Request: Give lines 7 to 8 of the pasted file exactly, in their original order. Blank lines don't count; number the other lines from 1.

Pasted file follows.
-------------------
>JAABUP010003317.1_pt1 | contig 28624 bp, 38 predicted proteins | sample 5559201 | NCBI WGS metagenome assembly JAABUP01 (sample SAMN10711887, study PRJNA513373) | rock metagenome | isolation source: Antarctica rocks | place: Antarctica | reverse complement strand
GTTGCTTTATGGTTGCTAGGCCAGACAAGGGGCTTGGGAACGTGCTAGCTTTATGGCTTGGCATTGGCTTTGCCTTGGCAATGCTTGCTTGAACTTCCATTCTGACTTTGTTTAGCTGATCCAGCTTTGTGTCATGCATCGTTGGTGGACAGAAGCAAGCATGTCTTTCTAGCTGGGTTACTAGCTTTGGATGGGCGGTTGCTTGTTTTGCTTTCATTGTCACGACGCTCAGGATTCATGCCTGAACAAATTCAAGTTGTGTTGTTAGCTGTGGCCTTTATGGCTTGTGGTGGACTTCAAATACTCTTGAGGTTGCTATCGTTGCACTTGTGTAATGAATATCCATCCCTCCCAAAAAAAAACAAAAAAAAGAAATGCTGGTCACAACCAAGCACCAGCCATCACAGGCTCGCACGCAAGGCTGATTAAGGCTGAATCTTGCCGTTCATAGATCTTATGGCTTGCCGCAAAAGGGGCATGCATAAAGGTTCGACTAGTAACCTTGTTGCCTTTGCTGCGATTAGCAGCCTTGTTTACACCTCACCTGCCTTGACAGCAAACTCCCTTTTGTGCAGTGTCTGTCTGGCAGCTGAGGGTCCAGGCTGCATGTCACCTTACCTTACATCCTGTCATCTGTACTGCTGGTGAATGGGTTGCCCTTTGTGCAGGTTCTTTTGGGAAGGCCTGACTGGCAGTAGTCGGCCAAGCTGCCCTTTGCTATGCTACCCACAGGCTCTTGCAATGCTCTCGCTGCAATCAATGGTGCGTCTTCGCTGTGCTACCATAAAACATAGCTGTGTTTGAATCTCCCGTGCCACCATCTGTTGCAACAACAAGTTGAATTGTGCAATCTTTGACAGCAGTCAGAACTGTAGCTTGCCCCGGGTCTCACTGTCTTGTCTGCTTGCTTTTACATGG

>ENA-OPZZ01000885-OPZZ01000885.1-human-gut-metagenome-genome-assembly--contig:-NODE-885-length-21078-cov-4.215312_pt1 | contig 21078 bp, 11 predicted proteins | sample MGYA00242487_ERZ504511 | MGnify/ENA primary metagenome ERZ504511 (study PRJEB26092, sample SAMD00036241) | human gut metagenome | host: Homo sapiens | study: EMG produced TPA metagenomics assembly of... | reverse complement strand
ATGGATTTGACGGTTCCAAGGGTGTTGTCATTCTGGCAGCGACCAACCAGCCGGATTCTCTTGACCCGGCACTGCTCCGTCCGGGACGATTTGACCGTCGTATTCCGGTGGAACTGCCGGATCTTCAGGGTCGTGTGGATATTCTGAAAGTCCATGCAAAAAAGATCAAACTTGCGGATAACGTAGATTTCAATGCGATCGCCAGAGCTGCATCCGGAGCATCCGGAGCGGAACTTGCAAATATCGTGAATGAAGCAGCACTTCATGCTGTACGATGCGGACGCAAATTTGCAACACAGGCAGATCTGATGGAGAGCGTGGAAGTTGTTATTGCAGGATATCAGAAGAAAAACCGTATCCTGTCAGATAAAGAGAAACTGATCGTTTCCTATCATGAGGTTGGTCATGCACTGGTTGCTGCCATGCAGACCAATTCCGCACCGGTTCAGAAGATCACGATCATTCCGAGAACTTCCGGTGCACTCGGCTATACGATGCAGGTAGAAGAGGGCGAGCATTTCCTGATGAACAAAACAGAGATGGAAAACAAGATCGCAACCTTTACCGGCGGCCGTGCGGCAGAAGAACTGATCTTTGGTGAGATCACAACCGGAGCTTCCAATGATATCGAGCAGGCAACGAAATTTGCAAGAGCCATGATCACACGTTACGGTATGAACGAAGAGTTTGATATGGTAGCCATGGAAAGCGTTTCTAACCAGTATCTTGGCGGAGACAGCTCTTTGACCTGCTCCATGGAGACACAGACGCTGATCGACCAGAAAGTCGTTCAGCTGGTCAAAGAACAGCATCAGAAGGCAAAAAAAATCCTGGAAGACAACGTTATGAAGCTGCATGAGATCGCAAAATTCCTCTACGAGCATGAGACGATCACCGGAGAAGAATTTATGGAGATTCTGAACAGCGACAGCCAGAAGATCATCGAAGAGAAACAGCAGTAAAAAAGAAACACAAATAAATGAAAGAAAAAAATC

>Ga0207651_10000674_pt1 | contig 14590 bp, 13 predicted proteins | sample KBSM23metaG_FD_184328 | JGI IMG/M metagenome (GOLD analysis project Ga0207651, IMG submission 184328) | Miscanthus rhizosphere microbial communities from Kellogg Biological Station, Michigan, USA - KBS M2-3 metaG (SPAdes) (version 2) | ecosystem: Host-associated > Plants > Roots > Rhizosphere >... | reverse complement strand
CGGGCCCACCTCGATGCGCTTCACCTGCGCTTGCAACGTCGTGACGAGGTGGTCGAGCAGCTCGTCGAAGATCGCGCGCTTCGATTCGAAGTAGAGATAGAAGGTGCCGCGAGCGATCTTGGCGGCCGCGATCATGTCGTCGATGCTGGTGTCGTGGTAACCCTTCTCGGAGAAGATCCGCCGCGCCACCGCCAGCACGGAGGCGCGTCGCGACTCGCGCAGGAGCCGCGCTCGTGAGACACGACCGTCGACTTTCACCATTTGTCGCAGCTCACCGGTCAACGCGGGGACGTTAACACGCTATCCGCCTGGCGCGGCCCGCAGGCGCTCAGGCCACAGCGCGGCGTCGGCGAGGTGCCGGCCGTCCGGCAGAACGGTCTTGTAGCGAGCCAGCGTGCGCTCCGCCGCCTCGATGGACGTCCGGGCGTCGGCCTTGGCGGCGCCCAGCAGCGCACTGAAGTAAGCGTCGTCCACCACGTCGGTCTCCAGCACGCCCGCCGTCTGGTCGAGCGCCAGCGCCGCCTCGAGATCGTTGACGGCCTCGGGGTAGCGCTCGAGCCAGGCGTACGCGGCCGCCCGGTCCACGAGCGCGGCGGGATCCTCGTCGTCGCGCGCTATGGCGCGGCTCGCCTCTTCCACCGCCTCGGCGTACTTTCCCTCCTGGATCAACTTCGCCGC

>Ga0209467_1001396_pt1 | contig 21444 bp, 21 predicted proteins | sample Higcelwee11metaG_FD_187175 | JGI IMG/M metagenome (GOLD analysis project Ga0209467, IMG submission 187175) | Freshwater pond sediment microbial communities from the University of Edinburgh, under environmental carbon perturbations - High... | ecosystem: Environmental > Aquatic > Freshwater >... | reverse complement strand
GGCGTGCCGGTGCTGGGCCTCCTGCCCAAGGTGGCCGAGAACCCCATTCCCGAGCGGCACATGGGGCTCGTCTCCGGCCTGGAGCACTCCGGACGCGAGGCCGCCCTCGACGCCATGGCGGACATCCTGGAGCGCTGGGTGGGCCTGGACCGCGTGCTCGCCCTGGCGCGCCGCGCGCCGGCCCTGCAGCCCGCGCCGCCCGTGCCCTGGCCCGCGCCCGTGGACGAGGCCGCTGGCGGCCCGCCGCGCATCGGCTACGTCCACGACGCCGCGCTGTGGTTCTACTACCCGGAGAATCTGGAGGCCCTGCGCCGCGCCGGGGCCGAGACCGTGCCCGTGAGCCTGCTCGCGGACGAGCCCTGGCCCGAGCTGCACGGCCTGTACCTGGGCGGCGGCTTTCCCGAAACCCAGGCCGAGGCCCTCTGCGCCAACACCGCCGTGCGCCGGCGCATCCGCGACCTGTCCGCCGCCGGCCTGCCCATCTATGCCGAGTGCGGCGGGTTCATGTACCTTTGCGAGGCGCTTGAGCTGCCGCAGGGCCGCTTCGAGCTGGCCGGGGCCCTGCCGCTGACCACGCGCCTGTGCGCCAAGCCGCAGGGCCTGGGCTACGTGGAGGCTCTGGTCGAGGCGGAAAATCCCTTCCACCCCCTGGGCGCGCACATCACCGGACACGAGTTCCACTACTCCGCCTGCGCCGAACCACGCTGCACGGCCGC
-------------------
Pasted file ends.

>Ga0209467_1001396_pt1 | contig 21444 bp, 21 predicted proteins | sample Higcelwee11metaG_FD_187175 | JGI IMG/M metagenome (GOLD analysis project Ga0209467, IMG submission 187175) | Freshwater pond sediment microbial communities from the University of Edinburgh, under environmental carbon perturbations - High... | ecosystem: Environmental > Aquatic > Freshwater >... | reverse complement strand
GGCGTGCCGGTGCTGGGCCTCCTGCCCAAGGTGGCCGAGAACCCCATTCCCGAGCGGCACATGGGGCTCGTCTCCGGCCTGGAGCACTCCGGACGCGAGGCCGCCCTCGACGCCATGGCGGACATCCTGGAGCGCTGGGTGGGCCTGGACCGCGTGCTCGCCCTGGCGCGCCGCGCGCCGGCCCTGCAGCCCGCGCCGCCCGTGCCCTGGCCCGCGCCCGTGGACGAGGCCGCTGGCGGCCCGCCGCGCATCGGCTACGTCCACGACGCCGCGCTGTGGTTCTACTACCCGGAGAATCTGGAGGCCCTGCGCCGCGCCGGGGCCGAGACCGTGCCCGTGAGCCTGCTCGCGGACGAGCCCTGGCCCGAGCTGCACGGCCTGTACCTGGGCGGCGGCTTTCCCGAAACCCAGGCCGAGGCCCTCTGCGCCAACACCGCCGTGCGCCGGCGCATCCGCGACCTGTCCGCCGCCGGCCTGCCCATCTATGCCGAGTGCGGCGGGTTCATGTACCTTTGCGAGGCGCTTGAGCTGCCGCAGGGCCGCTTCGAGCTGGCCGGGGCCCTGCCGCTGACCACGCGCCTGTGCGCCAAGCCGCAGGGCCTGGGCTACGTGGAGGCTCTGGTCGAGGCGGAAAATCCCTTCCACCCCCTGGGCGCGCACATCACCGGACACGAGTTCCACTACTCCGCCTGCGCCGAACCACGCTGCACGGCCGC